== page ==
Archive for Resources
Are you a student athlete who wants to win $20,000 towards your college education? Or are you a coach or official that knows a student athlete who deserves to be rewarded? Visit the Foot Locker Scholar Athlete page at DoSomething.org for details.
From the website: The Foot Locker Scholar Athletes program honors athletes for demonstrating excellence in school, on their sports team, and in their communities. This is an award where we celebrate YOU–not necessarily because you scored the winning touchdown or goal–but because sports have helped you grow into a strong leader in your community.
I’m sure you know an athlete that has strong leadership skills on and off the field! And they have 20 of the scholarships to give out. Nominate someone today.
With two athletes in high school now I am so happy to know that our high school and state have placed a priority on concussion awareness and education in all sports at the high school level. I was at the school earlier this week for fall sports night – a night where ALL fall athletes and their parents must attend to get information from the administration on academic eligibility, expectations and concussion awareness. Every athlete in the school from the cheerleaders to the swimmers to the cross country runners to the football players and everyone in between must go through the ImPACT test when they first join the team so there is baseline data on every athlete in the event they suffer a head injury.
What is the ImPACT test? From the ImPACT website:
ImPACT (Immediate Post-Concussion Assessment and Cognitive Testing) is the first, most-widely used, and most scientifically validated computerized concussion evaluation system. ImPACT was developed to provide useful information to assist qualified practitioners in making sound return to play decisions following concussions.
If you have a student athlete who does a “non-impact” sport, you may not think that concussion education is important, but according to our school’s principal, the first athlete they had to retest following a head injury was not a football player or a soccer player, it was SWIMMER who had stood up in the locker room after a hard race and passed out immediately hitting her head on a counter top as she fell. My son also suffered a head injury this spring while swimming when he misjudged the wall and ended up with five stitches in his forehead (no concussion though). So, really, you just never know and having that baseline data is just so important for managing a head injury when it occurs.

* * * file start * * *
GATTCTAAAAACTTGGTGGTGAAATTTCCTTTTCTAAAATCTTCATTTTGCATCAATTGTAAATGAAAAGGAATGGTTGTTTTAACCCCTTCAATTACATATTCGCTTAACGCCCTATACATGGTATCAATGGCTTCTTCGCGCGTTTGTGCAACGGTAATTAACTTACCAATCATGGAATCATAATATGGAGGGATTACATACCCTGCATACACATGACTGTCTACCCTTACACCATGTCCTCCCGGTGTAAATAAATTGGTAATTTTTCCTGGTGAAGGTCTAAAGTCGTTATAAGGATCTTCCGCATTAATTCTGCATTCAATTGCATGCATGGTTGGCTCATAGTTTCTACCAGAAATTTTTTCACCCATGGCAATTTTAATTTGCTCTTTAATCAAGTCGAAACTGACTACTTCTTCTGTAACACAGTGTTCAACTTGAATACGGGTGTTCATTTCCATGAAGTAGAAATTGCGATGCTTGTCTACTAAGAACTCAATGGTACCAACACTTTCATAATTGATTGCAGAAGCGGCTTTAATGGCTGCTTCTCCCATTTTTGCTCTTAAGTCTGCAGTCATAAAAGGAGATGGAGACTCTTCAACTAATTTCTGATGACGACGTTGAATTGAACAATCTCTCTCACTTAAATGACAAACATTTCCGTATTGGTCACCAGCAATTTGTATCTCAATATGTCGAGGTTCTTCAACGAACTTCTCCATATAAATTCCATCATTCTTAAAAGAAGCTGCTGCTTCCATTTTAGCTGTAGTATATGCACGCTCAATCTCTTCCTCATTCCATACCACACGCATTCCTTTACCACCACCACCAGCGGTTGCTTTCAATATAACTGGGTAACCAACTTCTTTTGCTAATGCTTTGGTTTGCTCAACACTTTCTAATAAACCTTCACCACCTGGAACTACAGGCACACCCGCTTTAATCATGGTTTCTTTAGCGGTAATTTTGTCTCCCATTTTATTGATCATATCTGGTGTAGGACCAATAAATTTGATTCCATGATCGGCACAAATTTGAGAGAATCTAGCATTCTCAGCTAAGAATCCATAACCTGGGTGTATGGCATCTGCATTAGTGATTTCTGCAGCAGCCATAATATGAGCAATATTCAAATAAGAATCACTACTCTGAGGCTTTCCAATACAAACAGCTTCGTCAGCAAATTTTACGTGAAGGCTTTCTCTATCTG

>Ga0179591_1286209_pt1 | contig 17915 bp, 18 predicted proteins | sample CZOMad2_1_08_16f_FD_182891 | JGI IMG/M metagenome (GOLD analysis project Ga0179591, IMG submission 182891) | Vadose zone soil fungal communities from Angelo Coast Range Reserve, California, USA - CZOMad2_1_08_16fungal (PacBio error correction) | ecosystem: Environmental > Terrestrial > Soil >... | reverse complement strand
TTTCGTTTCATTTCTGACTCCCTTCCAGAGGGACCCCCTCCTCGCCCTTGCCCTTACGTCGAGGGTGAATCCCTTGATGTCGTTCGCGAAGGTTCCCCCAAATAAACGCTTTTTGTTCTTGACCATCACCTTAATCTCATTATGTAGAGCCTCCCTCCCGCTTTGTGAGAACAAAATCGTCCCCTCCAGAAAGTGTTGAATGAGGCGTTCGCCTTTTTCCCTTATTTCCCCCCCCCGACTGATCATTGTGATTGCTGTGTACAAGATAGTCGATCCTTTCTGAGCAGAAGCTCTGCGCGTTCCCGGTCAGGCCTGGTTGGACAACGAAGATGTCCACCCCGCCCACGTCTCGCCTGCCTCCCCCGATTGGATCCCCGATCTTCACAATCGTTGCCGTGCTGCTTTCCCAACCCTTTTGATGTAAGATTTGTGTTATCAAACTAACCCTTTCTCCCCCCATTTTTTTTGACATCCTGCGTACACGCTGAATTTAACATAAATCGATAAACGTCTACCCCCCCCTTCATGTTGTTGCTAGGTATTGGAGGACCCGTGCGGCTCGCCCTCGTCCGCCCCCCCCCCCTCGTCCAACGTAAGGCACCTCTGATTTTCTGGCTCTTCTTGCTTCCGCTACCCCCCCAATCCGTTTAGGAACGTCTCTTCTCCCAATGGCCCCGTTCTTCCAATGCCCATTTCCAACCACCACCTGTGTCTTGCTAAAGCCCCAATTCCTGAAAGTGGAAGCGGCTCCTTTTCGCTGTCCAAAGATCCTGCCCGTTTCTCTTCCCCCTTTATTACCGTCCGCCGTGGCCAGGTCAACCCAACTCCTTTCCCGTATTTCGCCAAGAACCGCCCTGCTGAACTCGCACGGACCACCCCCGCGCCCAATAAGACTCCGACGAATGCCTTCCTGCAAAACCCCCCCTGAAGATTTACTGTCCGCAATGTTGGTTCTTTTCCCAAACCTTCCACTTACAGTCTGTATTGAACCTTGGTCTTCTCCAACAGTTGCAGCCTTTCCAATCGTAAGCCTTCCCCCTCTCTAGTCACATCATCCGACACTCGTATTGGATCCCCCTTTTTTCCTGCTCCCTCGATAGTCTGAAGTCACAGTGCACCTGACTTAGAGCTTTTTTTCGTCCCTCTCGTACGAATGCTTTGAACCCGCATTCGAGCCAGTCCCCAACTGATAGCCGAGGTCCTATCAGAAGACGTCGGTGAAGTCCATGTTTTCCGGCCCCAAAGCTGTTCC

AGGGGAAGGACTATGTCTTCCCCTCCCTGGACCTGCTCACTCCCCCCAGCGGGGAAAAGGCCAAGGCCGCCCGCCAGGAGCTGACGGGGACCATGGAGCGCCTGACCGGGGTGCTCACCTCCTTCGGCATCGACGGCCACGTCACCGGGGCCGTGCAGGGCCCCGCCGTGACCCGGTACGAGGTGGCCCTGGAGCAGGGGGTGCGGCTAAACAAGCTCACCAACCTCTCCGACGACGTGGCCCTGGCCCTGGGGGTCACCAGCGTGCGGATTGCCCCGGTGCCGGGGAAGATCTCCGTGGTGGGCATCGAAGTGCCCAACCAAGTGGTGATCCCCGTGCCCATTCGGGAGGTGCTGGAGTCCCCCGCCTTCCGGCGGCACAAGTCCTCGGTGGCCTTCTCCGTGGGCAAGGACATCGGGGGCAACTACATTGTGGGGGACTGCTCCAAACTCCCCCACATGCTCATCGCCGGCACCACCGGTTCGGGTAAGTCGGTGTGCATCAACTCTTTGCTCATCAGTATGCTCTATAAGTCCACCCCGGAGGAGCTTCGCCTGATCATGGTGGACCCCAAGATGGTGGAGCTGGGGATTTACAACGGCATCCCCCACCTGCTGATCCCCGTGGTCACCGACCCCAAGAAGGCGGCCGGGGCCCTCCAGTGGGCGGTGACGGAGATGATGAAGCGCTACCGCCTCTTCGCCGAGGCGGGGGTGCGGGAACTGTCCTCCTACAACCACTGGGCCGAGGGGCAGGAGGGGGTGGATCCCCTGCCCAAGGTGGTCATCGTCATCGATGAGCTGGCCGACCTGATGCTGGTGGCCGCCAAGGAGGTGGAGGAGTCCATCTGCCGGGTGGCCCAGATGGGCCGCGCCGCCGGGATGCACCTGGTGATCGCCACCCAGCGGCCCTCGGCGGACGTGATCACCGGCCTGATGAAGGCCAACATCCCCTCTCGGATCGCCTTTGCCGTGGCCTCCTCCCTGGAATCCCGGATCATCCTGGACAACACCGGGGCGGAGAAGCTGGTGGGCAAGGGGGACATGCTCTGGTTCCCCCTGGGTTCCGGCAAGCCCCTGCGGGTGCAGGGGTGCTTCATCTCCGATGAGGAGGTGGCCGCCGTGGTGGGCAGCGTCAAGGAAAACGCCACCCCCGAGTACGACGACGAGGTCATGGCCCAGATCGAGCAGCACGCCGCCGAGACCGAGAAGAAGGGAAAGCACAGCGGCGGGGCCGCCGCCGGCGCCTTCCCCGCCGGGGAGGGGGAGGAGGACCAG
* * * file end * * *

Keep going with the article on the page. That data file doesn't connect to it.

Did you know that 90% of concussion occur without the loss of consciousness? Did you know that the effects of a second and third injury have compounding repercussions if the initial injury is not completely healed?
When in doubt, as a parent or a coach, if you have an athlete that has sustained ANY LEVEL of head injury – with or without the loss of consciousness – sit them out and get them evaluated! There are more important things in life than playing hurt.
While it is great to see high schools, colleges and professional sports leagues taking concussion education and monitoring seriously, I would encourage pediatricians offices and/or youth sports leagues to offer baseline testing as well.
For more information on concussions in youth sports, concussion education and concussion testing, see the following articles:
- Virginia Athletic Trainers Concussion Resource Page
- Find out if your state has state mandated concussion laws to protect your athletes
- New laws on concussions to protect student athletes
- Find out more about the ImPACT testing and how to get it into your athlete’s school or league
- Mouthguards as a concussion prevention tool
- Girls soccer only second to football in concussion numbers
- New documentary explores female athletes and concussions
- Concussion information
Every day, millions of kids carry their stuff to school in plastic grocery bags because they can’t afford a backpack. One innovative way to tackle this problem is to put free backpacks or sackpacks into the hands of children who need them the most. Suddenly, they’re just like other kids. Suddenly, they have hope.
During the past 11 years, the Office Depot Foundation has provided more than 2.5 million backpacks to deserving children in local communities across North America and as far away as China through its National Backpack Program. The Foundation will mark the 12th anniversary of the program this year by giving away approximately 400,000 colorful new sackpacks containing essential school supplies – the most it has ever donated in a single year. But while these numbers are very large, the sackpacks make an impact on a singular level ? one child at a time.
Every Office Depot store in the United States will receive 50 sackpacks to give to non-profit organizations and schools in the community. In addition, sackpacks will be donated through approximately 30 “Back-to-School Celebration” events in key Office Depot markets during the summer, as well as to a number of national non-profits serving children in the U.S. and, increasingly, around the world.
By the end of this year, Office Depot and the Office Depot Foundation will have donated more than 2.9 million backpacks and sackpacks to deserving children.
More information about the National Backpack Program can be found on the Office Depot Foundation’s Facebook page at www.facebook.com/officedepotfoundation. For information on the Office Depot Foundation and its initiatives, go to www.officedepotfoundation.org/. You can also follow the Foundation on Twitter at www.twitter.com/officedepotfndn.